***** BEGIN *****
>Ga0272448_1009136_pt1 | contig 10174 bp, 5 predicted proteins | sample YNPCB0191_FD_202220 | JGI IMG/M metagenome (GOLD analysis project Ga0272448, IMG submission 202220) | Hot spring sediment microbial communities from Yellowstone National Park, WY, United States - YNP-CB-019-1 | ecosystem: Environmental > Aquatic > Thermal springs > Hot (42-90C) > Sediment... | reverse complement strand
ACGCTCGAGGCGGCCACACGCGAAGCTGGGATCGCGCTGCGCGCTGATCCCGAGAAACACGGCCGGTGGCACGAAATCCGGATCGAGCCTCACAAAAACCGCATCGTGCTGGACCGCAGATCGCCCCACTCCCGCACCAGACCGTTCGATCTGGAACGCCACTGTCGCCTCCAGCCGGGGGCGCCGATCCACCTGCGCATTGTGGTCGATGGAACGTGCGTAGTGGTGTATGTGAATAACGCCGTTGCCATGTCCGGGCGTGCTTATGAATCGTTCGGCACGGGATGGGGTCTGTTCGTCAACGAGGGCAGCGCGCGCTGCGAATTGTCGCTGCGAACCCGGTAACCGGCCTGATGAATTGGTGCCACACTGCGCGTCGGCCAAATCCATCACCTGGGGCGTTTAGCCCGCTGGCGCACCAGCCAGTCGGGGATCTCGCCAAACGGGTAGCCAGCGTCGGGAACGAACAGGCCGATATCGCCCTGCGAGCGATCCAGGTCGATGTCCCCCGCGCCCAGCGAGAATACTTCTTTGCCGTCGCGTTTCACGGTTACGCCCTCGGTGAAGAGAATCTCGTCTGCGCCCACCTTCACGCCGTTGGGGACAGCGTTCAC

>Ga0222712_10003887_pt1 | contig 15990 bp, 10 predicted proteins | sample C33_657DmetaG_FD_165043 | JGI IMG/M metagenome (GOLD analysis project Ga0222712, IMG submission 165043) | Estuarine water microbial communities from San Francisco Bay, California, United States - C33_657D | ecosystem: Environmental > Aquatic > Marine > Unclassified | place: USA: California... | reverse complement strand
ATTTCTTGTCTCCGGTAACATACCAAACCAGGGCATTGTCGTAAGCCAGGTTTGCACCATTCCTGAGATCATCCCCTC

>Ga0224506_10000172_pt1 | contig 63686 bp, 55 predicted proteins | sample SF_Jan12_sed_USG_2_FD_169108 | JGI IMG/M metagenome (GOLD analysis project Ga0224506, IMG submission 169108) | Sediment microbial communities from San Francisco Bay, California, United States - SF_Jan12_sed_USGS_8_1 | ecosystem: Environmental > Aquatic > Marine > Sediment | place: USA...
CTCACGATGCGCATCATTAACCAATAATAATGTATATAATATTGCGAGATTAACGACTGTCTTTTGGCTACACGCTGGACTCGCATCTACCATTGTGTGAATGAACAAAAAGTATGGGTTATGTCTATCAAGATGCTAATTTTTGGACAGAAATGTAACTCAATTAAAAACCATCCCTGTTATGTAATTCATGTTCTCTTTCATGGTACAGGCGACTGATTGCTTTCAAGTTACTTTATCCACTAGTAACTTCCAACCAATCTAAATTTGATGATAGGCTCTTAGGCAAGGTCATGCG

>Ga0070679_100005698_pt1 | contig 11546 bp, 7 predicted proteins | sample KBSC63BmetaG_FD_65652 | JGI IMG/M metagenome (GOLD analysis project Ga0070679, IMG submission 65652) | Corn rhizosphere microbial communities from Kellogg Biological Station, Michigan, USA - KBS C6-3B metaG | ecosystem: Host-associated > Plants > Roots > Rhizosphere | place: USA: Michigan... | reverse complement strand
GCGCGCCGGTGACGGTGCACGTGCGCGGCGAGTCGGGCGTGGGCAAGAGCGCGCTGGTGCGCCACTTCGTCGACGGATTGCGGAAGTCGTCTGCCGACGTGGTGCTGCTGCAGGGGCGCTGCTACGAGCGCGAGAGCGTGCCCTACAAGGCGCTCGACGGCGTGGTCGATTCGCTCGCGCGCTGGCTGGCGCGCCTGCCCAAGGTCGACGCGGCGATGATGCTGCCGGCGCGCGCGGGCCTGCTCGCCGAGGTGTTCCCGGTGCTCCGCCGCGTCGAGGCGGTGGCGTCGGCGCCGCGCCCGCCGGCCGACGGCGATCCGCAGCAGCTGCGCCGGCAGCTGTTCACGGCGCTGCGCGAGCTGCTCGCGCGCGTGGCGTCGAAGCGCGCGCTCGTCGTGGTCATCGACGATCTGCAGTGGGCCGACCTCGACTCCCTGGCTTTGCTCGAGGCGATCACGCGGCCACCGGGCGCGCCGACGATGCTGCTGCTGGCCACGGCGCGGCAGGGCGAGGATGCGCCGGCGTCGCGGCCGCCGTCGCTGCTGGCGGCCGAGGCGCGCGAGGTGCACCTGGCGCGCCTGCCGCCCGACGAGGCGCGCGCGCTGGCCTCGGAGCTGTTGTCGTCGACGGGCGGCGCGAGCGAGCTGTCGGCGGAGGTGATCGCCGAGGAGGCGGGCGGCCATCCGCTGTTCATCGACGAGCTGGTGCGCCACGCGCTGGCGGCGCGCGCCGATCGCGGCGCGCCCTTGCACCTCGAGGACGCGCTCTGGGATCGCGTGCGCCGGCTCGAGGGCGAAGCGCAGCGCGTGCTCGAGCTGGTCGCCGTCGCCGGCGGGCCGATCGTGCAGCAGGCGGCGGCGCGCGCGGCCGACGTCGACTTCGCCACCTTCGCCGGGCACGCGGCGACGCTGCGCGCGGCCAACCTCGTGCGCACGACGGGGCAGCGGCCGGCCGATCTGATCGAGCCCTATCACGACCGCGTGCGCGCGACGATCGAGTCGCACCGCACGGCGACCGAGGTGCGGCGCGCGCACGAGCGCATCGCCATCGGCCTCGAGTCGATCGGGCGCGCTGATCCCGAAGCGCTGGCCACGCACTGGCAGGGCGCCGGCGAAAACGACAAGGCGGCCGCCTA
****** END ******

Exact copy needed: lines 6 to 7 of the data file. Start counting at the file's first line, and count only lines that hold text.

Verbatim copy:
CTCACGATGCGCATCATTAACCAATAATAATGTATATAATATTGCGAGATTAACGACTGTCTTTTGGCTACACGCTGGACTCGCATCTACCATTGTGTGAATGAACAAAAAGTATGGGTTATGTCTATCAAGATGCTAATTTTTGGACAGAAATGTAACTCAATTAAAAACCATCCCTGTTATGTAATTCATGTTCTCTTTCATGGTACAGGCGACTGATTGCTTTCAAGTTACTTTATCCACTAGTAACTTCCAACCAATCTAAATTTGATGATAGGCTCTTAGGCAAGGTCATGCG

>Ga0070679_100005698_pt1 | contig 11546 bp, 7 predicted proteins | sample KBSC63BmetaG_FD_65652 | JGI IMG/M metagenome (GOLD analysis project Ga0070679, IMG submission 65652) | Corn rhizosphere microbial communities from Kellogg Biological Station, Michigan, USA - KBS C6-3B metaG | ecosystem: Host-associated > Plants > Roots > Rhizosphere | place: USA: Michigan... | reverse complement strand